Film carrier is being held by two gloved hands, light is shining through

One of the most remarkable things about scanning film with this type of setup, though, is indeed the speed – the actual image capture takes just a fraction of a second, and all-in time including post-processing is as little as 2-3 minutes per frame for 35mm and medium format film. With previous types of film scanning, achieving similar resolution as we can now get in that fraction of a second would take anywhere from 5-15 minutes or longer per frame just for the scan time. Additionally, with 35mm and medium format film multiple frames or strips can be mounted in the film holders at once, allowing fast and safe advancement through batches of film. 

It is also possible to rapidly produce digital contact sheets, at a rate of dozens or even hundreds of sheets an hour. Contact sheets were originally made in the darkroom to give a survey-level overview of each roll of film – they invert the negatives and provide just enough detail to see what’s in each photo, with the inverted photos printed at the same physical size as the piece of film. Our digital contact sheets provide significantly better fidelity and enlargement than darkroom contact sheets would, and will allow researchers and curators to conduct fast, in-depth surveys of photography archives without needing to wait for the longer process of producing full-resolution scans of each frame. The implications for improving access and visibility to Stanford Library’s photography archives are huge.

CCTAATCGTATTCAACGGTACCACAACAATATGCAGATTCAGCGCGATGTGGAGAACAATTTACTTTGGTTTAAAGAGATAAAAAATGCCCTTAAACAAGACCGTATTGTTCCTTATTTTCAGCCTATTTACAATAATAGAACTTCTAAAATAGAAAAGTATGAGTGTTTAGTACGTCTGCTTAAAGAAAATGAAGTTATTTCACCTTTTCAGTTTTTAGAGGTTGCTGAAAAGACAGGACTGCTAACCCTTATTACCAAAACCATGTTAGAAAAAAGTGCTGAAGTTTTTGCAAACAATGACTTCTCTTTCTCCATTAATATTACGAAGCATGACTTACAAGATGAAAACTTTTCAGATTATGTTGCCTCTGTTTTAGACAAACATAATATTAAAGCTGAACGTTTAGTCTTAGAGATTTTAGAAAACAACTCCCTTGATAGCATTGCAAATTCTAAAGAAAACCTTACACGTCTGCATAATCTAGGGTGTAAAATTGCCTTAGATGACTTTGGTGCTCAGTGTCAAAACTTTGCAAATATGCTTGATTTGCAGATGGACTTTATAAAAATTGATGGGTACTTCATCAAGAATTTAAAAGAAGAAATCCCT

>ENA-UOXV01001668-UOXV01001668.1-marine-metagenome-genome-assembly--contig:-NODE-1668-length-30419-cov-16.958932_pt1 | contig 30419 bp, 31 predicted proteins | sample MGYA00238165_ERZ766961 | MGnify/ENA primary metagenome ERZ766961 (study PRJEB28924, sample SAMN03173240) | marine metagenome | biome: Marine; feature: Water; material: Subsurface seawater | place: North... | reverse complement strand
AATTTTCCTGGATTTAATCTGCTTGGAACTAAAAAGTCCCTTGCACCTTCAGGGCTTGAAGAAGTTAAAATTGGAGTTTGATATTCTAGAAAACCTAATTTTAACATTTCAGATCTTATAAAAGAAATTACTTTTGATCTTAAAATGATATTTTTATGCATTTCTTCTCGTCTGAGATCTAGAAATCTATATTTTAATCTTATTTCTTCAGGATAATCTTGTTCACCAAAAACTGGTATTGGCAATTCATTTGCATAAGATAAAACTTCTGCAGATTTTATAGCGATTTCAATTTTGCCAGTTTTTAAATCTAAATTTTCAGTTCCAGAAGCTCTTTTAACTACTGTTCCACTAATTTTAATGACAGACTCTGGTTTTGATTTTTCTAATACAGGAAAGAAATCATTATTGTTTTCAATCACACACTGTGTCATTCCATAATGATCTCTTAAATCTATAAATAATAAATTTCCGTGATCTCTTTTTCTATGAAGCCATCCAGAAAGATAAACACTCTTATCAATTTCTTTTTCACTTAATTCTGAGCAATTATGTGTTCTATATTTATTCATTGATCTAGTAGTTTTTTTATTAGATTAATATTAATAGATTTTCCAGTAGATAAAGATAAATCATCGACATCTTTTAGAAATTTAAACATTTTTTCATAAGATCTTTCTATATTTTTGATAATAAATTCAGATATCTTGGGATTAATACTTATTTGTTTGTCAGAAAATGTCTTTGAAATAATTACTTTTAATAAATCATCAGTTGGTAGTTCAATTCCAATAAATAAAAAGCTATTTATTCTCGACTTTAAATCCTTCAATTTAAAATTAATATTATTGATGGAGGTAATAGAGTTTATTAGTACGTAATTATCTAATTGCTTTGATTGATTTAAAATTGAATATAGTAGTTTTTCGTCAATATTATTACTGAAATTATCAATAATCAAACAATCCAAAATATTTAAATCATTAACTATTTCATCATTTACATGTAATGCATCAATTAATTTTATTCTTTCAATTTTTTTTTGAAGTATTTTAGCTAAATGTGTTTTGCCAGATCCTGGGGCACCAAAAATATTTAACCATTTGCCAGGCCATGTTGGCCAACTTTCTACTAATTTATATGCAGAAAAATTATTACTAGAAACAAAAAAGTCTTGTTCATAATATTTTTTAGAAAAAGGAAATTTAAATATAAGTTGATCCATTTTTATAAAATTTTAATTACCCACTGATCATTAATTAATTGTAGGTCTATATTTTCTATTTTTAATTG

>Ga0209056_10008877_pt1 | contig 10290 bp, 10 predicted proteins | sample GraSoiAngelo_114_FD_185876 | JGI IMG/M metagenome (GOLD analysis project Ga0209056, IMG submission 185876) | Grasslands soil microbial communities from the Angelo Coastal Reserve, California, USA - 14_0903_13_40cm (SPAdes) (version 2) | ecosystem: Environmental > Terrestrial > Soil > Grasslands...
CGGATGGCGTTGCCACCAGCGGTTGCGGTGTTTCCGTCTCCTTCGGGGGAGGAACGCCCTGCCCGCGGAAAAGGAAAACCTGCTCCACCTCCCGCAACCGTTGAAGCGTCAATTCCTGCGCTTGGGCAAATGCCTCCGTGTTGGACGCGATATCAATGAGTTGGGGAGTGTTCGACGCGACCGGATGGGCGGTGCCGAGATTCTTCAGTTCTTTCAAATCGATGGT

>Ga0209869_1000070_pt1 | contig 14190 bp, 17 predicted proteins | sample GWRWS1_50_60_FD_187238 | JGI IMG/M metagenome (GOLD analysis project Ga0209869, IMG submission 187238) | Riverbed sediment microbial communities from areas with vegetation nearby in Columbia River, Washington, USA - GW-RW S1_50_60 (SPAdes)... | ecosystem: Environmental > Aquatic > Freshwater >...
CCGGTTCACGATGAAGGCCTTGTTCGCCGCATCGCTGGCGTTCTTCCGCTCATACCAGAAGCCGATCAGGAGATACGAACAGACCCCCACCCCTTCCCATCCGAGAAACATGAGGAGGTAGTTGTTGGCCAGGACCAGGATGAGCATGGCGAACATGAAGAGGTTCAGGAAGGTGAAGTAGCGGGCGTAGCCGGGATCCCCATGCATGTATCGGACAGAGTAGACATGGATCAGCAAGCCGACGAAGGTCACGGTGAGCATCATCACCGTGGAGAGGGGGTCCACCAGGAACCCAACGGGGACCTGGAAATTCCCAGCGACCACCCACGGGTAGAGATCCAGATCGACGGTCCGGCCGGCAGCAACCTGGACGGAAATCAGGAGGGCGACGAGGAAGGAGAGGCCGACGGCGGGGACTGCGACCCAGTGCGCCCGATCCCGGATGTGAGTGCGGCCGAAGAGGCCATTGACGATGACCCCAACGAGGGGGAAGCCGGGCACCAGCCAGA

Digital contact sheets

What the new equipment means for our library’s collections

This new equipment impacts the Digital Production Group’s internal processes and workflows, but it also has significant implications for the collections of Stanford Libraries.